Michael Golding talks about A Poet of the Invisible World, his stunning new novel set in 13th century Persia. This fable explores the spiritual path taken by its main character, a Sufi poet with four ears.
Then, Robin Cook tells us about his new medical thriller, Host. It’s about what happens when medical research into the newest class of drugs — biologics — intersects with a greed-driven medical system.
A baby born with four ears in 13th century Persia would have been regarded as something unholy, even demonic. Yet Nouri, the hero of Michael Golding’s new novel A Poet Of The Invisible World, is both blessed and cursed — much as we all are as we make our way through our lives. Nouri is orphaned at the moment of his birth — a tragedy.
Yet, in the next moment, he literally drops from the sky into the arms of a gentle soul who takes him to be raised within the loving walls of a Sufi monastery — a blessing.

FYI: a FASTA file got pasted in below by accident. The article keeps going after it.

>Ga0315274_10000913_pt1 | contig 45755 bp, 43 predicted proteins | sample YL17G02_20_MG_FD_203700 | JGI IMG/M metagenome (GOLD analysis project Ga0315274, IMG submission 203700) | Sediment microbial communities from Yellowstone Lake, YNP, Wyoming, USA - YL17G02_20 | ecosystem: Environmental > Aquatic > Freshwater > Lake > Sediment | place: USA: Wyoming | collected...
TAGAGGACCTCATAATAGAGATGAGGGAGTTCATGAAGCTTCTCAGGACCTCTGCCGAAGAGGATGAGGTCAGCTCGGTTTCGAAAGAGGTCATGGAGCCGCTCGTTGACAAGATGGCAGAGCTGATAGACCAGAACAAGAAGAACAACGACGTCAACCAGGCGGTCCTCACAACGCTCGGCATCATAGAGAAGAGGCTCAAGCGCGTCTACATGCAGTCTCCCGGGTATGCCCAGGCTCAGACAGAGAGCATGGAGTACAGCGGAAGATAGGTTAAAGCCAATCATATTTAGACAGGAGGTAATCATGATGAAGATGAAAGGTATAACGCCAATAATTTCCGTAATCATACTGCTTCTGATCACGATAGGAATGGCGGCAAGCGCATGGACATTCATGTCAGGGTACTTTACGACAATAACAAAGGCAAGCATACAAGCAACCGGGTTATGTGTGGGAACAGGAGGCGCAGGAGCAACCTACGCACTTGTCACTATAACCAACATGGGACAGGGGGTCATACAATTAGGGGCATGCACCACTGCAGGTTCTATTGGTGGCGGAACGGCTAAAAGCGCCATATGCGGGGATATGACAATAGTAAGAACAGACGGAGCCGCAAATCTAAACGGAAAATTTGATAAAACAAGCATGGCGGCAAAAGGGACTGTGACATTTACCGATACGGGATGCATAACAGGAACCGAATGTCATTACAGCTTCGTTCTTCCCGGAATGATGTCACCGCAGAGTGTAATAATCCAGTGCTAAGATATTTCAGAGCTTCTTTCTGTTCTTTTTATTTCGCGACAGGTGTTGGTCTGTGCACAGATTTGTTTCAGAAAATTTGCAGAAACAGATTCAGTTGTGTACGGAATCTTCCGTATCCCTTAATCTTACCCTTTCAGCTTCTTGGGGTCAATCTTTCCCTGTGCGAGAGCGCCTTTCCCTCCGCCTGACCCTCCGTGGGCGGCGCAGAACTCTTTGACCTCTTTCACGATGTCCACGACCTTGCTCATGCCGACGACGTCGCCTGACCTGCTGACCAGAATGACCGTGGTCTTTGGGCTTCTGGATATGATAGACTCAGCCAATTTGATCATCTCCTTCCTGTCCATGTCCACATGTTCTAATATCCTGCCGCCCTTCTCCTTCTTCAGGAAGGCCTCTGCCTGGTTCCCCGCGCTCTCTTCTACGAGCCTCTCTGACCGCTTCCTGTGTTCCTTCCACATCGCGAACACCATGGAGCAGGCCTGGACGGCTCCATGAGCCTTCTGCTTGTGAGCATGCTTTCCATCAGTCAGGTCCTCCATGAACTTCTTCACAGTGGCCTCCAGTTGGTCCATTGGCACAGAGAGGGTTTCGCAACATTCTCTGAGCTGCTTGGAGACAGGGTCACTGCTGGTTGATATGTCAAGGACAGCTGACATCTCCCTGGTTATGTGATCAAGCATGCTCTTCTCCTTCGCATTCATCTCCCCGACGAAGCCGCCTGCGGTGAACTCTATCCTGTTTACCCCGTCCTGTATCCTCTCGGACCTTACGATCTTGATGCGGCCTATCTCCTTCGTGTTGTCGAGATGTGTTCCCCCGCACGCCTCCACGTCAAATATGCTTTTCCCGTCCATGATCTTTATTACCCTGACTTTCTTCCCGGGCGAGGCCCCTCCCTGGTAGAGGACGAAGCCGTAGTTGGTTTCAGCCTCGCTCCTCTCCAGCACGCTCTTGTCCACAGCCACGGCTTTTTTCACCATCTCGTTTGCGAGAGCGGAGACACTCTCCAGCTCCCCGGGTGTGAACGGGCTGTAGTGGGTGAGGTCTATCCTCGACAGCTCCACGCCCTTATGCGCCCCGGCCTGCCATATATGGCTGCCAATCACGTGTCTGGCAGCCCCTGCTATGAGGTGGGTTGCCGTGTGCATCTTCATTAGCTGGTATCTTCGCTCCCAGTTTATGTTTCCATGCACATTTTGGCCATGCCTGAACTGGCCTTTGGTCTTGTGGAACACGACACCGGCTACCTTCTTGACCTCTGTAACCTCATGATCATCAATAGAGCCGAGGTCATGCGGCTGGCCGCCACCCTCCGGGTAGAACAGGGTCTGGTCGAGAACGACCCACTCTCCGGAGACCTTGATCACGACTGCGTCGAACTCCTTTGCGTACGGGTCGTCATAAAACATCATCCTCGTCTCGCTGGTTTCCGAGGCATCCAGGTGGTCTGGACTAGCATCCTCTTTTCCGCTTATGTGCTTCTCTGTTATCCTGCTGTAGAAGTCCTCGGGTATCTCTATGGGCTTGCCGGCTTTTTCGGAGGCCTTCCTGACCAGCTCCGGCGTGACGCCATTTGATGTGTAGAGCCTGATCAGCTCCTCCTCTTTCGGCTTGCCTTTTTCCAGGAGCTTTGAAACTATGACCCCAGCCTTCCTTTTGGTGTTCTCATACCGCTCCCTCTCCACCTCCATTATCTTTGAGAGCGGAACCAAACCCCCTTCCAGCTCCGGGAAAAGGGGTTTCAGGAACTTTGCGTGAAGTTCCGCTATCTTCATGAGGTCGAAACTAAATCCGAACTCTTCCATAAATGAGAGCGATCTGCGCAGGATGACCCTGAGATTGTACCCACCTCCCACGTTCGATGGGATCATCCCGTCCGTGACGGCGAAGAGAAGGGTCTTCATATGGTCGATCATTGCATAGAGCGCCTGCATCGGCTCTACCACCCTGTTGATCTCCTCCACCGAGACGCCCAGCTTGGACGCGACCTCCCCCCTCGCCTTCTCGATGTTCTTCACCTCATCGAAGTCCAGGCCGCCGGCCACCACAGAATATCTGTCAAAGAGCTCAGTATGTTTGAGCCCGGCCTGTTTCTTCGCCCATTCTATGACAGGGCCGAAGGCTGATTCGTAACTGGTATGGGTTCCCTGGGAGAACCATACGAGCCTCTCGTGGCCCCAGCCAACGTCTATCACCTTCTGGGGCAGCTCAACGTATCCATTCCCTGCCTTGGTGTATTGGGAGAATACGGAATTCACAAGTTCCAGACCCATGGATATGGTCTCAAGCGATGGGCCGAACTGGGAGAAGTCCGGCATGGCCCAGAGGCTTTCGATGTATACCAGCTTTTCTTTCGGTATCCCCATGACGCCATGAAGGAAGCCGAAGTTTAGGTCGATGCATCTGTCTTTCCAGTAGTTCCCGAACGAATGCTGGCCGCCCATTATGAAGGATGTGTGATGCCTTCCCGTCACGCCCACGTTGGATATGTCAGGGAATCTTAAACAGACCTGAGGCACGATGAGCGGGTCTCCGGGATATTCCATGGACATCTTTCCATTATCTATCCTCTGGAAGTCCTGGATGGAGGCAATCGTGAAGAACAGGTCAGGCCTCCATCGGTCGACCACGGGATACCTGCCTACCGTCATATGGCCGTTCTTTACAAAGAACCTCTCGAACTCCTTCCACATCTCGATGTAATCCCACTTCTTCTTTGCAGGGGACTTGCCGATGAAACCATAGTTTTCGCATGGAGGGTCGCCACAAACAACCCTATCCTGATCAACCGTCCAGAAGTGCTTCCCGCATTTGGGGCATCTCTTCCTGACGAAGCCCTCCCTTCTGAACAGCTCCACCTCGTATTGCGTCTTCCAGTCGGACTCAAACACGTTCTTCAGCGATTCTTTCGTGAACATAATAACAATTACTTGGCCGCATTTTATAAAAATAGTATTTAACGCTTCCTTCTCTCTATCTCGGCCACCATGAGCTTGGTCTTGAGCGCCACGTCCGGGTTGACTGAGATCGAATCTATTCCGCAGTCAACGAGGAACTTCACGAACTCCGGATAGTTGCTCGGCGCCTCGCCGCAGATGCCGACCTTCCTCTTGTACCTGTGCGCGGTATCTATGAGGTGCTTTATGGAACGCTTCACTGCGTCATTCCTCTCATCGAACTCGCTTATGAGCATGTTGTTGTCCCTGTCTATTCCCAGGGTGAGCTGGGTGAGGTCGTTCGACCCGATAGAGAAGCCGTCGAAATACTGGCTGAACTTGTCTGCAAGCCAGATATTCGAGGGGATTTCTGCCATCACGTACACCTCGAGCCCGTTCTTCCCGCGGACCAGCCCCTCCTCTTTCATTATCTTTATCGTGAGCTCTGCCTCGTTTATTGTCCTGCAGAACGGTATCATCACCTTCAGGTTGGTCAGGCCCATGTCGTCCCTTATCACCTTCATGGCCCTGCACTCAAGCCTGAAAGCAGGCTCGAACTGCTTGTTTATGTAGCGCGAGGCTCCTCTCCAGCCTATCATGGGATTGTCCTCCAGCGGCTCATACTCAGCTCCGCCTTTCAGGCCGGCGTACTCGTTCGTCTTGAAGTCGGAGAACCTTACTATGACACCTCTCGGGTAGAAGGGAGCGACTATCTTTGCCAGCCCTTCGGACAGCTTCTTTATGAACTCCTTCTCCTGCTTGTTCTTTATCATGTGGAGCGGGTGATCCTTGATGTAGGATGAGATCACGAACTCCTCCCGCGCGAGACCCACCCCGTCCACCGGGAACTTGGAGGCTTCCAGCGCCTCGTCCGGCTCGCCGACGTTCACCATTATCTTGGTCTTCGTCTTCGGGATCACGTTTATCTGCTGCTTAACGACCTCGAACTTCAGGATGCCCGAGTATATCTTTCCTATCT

On his hero’s journey through life, Nouri is confronted with good and evil, acceptance and hatred, good fortune and bad. Through it all, he must find his own moral compass. This he does by following the lodestar of his poetic genius.
Author Michael Golding has a poetic genius of his own, as the reader discovers in the lyrical pages of his enchanting and evocative novel. He spins a terrific yarn, a kind of modern Arabian Nights, that has the power to both move and instruct the reader.
Golding’s previous novels are Simple Prayers and Benjamin’s Gift. He teaches writing and literature at Yuba College in California. A Poet of the Invisible World is out from Picador press.
Novelist and physician Robin Cook practically invented the medical thriller genre with his bestseller, Coma. After Coma he went on to write thirty two more novels exploring medical ethics and public policy issues —like genetic engineering, medical malpractice, and drug research, among others.
The common theme is the collision between the interests of patients and the financial interests of the 3 trillion dollar health care industry.
His latest novel Host tackles the next big thing in medicine — biologics. These are drugs created from living cells — they could be a game changer in cancer treatment, rheumatoid arthritis and other diseases. But, with billions on the line, they also pose serious risks to patients — as well as temptations for morally challenged companies.